Most developers who have worked with PHP for any significant period of time have heard of the LAMP application stack. Linux, Apache, MySQL and PHP. This is probably the most common PHP application configuration out there, and I’ve been giving application stacks a lot of thought these days for a variety of reasons. First of all, I’m giving a talk on application deployment at Open Web Vancouver, and the stack plays a big role in that. Secondly, I’m always looking at new technologies and trying to figure out where they might fit in.
So the next thing I’ve been wondering about is about what future PHP stacks will look like, at least on the open source side of things. Have we gotten to the point where this is as good as it gets? I know for my own personal stuff, I’ve started moving away from the AMP part of LAMP, instead using Postgres for database stuff and nginx as my webserver. So, what is that now? LNPP? That doesn’t roll off the tongue as nicely as LAMP.
So, my question to my readers is this: what do you see as the future stack for PHP? Is LAMP the combination likely to continue to see the most usage? To spark things off, here are some of the PHP stacks I’ve been working with lately:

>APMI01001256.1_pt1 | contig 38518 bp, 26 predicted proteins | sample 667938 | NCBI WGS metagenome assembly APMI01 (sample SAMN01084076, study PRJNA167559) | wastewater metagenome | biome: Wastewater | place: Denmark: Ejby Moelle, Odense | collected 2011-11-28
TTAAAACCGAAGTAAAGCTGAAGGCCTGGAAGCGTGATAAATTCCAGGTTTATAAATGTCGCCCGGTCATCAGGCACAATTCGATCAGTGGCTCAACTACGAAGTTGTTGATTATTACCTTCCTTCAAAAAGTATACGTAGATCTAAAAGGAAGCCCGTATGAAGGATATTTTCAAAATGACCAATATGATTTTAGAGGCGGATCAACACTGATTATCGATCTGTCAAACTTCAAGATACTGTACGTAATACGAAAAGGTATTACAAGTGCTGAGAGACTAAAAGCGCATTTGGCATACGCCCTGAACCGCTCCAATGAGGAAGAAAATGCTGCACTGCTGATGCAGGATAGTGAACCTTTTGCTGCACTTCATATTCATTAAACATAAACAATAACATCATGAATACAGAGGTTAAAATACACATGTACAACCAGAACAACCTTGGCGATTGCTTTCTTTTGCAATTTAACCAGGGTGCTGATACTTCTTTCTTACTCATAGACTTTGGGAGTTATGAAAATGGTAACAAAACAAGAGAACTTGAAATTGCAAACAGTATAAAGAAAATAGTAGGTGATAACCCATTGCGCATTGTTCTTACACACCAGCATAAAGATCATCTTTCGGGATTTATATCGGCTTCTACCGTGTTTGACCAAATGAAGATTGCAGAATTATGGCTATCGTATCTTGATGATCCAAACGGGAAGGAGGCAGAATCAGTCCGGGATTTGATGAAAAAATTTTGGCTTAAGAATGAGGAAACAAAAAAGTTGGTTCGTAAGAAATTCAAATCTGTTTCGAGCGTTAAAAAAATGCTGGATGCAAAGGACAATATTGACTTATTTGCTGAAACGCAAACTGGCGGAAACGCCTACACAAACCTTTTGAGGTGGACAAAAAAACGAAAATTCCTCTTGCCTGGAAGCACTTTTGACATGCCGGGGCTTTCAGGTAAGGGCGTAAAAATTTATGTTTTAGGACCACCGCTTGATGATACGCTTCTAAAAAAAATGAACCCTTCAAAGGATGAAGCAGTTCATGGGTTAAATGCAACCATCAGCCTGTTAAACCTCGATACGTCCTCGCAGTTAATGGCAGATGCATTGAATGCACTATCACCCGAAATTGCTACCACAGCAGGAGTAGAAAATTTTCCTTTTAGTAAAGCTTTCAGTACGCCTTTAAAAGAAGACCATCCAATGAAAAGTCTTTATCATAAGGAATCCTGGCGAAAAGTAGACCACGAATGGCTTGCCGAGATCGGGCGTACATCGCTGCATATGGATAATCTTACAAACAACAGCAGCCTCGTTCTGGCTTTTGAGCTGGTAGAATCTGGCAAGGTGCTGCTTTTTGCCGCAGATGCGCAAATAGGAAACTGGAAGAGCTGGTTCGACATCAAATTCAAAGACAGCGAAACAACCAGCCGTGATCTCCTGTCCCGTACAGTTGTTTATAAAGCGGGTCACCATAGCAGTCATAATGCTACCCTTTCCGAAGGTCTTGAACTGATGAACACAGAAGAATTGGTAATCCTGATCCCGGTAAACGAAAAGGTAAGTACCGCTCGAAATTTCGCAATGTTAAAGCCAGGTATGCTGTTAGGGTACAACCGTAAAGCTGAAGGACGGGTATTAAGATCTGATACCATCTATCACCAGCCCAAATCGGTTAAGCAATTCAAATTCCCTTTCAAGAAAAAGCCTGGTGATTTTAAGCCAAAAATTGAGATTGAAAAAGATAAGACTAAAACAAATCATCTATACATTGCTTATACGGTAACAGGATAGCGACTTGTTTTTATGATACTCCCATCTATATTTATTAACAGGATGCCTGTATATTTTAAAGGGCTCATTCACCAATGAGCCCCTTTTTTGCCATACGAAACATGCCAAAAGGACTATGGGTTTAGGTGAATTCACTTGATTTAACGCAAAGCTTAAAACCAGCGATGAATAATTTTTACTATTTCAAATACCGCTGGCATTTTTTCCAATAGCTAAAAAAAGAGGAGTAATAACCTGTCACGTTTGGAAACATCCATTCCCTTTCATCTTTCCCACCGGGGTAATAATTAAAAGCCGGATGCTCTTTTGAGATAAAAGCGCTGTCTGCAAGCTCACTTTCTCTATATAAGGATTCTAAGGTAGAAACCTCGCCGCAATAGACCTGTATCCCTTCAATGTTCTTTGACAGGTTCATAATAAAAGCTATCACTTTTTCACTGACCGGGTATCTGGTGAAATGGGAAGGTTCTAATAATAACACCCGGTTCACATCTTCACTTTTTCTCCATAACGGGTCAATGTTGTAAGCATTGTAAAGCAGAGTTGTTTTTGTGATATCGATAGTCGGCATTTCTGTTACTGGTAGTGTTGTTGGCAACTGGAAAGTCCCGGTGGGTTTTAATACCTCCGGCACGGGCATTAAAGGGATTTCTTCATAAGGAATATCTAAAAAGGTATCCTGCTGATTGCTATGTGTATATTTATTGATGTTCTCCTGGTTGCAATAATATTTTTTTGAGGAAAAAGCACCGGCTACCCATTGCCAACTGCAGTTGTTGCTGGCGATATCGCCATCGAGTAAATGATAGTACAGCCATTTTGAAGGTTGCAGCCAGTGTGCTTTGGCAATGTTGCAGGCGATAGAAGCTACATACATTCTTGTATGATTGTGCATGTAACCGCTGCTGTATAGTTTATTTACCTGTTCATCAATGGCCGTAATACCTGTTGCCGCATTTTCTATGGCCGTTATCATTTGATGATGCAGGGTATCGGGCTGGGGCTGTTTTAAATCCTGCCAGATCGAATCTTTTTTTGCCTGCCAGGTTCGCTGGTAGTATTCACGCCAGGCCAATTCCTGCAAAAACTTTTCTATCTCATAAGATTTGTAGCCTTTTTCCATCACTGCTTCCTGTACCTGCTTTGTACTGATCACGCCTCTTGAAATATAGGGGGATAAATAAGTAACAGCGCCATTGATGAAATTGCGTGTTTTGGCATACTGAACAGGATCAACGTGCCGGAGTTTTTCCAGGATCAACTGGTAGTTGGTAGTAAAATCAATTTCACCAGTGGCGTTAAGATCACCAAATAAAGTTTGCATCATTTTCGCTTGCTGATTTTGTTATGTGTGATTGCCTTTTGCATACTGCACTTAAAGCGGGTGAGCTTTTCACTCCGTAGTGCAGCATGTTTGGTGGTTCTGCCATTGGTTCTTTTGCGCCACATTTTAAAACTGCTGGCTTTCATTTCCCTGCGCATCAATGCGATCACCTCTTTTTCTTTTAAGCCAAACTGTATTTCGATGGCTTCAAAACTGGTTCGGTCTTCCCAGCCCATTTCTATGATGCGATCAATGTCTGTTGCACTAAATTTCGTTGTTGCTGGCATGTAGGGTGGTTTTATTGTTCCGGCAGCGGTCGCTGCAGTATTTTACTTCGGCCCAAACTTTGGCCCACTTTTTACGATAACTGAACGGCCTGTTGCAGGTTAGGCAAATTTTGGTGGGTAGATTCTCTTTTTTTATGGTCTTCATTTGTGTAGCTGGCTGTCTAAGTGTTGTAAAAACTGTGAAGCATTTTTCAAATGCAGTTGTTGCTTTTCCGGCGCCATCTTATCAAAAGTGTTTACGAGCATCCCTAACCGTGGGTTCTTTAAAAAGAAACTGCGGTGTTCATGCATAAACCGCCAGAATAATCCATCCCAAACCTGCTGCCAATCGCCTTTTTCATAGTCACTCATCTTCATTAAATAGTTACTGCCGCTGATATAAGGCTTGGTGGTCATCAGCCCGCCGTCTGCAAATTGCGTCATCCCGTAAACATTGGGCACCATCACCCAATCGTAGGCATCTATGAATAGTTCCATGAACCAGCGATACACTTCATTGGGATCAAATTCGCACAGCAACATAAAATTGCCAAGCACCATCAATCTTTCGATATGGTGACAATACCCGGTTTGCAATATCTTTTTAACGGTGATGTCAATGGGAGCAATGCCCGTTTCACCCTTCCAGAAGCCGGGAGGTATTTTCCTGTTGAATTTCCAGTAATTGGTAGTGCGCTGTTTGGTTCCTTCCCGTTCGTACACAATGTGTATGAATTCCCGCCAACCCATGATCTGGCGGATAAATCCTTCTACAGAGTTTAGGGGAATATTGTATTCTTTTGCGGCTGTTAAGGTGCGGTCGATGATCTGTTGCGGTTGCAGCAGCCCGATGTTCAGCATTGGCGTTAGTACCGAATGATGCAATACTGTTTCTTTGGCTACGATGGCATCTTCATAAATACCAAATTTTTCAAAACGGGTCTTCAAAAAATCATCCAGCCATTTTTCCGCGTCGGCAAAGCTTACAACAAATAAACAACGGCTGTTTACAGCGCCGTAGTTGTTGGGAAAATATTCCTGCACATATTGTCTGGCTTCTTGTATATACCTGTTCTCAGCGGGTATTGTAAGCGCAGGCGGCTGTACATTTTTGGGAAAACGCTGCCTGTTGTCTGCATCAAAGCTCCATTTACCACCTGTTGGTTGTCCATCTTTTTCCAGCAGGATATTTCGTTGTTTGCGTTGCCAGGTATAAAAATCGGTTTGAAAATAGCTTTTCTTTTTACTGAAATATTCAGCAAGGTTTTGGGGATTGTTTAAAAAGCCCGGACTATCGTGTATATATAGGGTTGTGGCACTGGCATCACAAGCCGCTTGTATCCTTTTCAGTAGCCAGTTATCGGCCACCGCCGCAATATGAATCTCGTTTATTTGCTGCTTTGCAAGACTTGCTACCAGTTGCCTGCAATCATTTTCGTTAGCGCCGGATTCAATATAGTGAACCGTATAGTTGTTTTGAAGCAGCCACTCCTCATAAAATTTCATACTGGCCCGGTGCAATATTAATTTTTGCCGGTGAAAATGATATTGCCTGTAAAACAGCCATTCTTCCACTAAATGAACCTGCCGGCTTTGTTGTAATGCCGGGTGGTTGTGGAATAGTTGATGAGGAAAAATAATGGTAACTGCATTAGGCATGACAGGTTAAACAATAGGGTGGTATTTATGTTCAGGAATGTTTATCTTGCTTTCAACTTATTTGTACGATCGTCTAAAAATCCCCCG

- CakePHP + PHP + Apache2 + Postgres + Gentoo Linux
- jQuery + Code Igniter + PHP + Apache2 + (eXist + Postgres) + Debian Linux
- jQuery + CakePHP + PHP + MySQL + nginx + Gentoo Linux
Let me know your thoughts about the PHP application stack in the comments. I mean, are we going to see something like an application server for PHP (like Mongrel for Ruby folks) or is mod_php or FastCGI (for the nginx + lighttpd folks) as good as it’s gonna get?